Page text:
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It's a Call from the President

The story of when President Richard Nixon called to congratulate the Chiefs following their victory in Super Bowl IV

It's been a long-standing tradition for the nation's president to recognize champions of the various professional sports leagues and the NCAA at special White House ceremonies.

It wasn't always that way.

It started during the administration of Richard Nixon, an avid football fan, and it began with his simple call to the winners in their locker room following a championship game and has morphed into an official visit to the White House by an entire team and its ownership, and to a series of photo ops and speech by the nation's leader about the greatness of the honored guests.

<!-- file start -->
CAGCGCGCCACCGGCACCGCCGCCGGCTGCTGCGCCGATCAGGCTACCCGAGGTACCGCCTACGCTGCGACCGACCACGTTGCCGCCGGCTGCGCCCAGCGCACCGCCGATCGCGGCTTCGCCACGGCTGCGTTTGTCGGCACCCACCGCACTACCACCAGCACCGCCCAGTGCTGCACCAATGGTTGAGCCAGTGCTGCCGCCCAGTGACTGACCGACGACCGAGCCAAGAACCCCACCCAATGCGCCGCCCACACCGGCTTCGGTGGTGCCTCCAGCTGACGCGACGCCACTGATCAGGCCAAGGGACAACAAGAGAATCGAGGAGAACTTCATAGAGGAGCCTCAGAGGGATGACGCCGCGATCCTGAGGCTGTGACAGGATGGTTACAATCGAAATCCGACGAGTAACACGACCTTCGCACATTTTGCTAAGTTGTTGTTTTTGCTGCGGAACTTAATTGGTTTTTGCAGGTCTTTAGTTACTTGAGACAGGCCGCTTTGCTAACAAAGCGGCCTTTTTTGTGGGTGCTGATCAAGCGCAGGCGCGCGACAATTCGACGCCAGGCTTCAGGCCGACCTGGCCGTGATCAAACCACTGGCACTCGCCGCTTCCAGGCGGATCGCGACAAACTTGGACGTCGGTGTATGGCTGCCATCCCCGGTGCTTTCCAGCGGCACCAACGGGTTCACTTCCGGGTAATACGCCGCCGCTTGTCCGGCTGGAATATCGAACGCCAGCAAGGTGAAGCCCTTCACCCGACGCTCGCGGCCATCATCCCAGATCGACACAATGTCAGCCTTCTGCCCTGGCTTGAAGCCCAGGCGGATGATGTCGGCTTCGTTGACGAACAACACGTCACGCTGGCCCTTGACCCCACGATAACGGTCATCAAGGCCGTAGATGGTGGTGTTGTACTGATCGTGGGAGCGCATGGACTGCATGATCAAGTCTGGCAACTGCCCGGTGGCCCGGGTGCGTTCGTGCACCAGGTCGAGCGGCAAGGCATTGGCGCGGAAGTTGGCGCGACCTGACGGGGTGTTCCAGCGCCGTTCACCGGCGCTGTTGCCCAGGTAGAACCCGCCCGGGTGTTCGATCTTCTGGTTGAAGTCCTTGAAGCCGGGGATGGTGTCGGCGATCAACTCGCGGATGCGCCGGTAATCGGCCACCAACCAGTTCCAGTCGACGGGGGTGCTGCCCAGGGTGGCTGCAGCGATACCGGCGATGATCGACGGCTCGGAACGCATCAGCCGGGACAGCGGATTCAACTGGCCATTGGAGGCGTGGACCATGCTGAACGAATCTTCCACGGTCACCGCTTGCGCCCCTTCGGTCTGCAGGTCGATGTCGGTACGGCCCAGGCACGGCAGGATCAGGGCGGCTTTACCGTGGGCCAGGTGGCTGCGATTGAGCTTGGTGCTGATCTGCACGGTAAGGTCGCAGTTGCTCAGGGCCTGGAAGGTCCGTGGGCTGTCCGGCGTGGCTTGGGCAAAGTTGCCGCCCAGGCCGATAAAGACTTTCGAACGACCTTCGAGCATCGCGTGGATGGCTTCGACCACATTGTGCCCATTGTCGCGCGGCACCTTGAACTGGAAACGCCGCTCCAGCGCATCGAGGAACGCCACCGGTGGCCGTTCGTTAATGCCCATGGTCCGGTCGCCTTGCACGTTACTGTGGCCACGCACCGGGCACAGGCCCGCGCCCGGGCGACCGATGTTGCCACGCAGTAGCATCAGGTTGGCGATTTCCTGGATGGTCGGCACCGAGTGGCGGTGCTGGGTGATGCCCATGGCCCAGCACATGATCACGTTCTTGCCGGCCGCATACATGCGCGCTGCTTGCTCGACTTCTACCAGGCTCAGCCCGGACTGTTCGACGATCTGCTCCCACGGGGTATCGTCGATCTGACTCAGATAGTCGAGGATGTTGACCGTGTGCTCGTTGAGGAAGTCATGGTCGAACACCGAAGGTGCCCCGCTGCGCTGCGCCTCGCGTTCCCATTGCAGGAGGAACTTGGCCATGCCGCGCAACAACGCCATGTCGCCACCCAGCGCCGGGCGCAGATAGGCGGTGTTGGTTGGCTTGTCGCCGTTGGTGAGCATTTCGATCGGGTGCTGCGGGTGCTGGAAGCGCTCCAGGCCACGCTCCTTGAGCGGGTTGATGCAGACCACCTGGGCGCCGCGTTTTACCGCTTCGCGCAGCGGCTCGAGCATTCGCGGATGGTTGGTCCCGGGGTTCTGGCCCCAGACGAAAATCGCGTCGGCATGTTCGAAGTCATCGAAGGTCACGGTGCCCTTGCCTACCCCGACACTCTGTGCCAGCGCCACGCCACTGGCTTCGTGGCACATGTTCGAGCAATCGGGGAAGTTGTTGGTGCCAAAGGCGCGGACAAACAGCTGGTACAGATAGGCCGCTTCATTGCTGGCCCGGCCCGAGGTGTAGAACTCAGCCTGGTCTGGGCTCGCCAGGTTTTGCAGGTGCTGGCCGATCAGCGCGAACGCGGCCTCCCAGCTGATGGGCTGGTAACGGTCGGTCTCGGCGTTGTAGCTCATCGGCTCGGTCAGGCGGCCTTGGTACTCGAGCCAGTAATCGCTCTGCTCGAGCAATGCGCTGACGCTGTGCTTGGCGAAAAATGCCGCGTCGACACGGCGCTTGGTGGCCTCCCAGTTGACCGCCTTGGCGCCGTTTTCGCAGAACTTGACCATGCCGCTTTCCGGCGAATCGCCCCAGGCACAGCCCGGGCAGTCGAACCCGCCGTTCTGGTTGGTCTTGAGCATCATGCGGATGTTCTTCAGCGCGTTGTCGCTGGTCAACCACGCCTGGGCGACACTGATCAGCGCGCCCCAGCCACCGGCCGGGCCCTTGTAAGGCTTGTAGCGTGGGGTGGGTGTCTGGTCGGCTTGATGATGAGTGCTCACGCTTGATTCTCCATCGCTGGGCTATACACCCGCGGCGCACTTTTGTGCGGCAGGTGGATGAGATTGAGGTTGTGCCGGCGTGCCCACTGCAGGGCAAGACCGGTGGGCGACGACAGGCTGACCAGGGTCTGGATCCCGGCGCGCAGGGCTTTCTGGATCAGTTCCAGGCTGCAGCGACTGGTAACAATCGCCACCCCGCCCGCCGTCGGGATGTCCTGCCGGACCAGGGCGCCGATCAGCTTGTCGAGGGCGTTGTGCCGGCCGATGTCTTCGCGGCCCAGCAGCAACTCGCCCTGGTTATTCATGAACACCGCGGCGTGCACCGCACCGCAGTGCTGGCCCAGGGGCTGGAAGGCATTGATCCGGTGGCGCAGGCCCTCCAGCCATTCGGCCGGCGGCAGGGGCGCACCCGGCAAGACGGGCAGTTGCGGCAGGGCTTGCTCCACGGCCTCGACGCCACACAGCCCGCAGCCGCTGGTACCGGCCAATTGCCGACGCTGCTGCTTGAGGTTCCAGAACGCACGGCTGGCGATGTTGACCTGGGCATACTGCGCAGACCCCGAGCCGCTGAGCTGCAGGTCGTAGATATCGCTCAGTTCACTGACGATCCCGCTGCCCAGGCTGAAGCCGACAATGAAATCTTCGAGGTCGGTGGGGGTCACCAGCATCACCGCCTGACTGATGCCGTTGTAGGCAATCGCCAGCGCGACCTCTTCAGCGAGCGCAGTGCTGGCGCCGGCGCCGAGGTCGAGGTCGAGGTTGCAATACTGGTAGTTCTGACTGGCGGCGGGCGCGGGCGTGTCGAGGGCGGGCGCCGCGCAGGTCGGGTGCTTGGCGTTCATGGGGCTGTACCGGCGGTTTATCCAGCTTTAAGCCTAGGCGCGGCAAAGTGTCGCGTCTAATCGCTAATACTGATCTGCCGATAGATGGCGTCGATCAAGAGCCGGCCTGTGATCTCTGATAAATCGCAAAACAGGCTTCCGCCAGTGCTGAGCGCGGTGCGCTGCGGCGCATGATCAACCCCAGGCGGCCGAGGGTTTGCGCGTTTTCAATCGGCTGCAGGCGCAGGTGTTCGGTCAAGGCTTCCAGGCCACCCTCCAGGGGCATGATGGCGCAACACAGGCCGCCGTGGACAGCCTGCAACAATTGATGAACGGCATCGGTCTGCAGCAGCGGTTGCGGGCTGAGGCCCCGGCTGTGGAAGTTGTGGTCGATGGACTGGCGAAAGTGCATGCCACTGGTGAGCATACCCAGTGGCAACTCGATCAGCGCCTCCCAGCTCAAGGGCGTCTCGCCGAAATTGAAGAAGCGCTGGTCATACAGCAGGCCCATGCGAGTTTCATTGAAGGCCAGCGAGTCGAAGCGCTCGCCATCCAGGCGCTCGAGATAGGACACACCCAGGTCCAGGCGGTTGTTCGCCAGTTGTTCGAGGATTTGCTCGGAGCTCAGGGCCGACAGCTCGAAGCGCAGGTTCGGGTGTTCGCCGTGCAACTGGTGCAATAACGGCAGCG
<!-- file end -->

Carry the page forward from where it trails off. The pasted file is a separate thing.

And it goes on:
Kansas City Chiefs head coach Hank Stram waves toward the field during the final minutes of Super Bowl IV, a 23 to 7 win over the Minnesota Vikings in New Orleans on 01/11/1970. ©Rod Hanna/NFL Photos

Nixon got the ball rolling with a telephone call to the victorious Chiefs' locker room following the team's victory in Super Bowl IV over the Minnesota Vikings. After the Watergate story broke, it was believed that Nixon recorded everything that went on in his presidency inside the Oval Office, but a listing of tapes turned up no evidence that his call to the Chiefs had been recorded. It turned out that Nixon had not yet begun to record all his business, but an official "log" of the event was located in the White House records.

The call was made shortly after the Super Bowl's conclusion. Dawson took the call partially dressed in his uniform with his son standing nearby.

The call wasn't lengthy, according to the log's timeline, and was followed by notice of meetings and other calls Nixon made to cabinet staff. Interestingly, Nixon had called coach Hank Stram previously the week preceding the game to throw his support whole-heartedly behind the Chiefs' quarterback.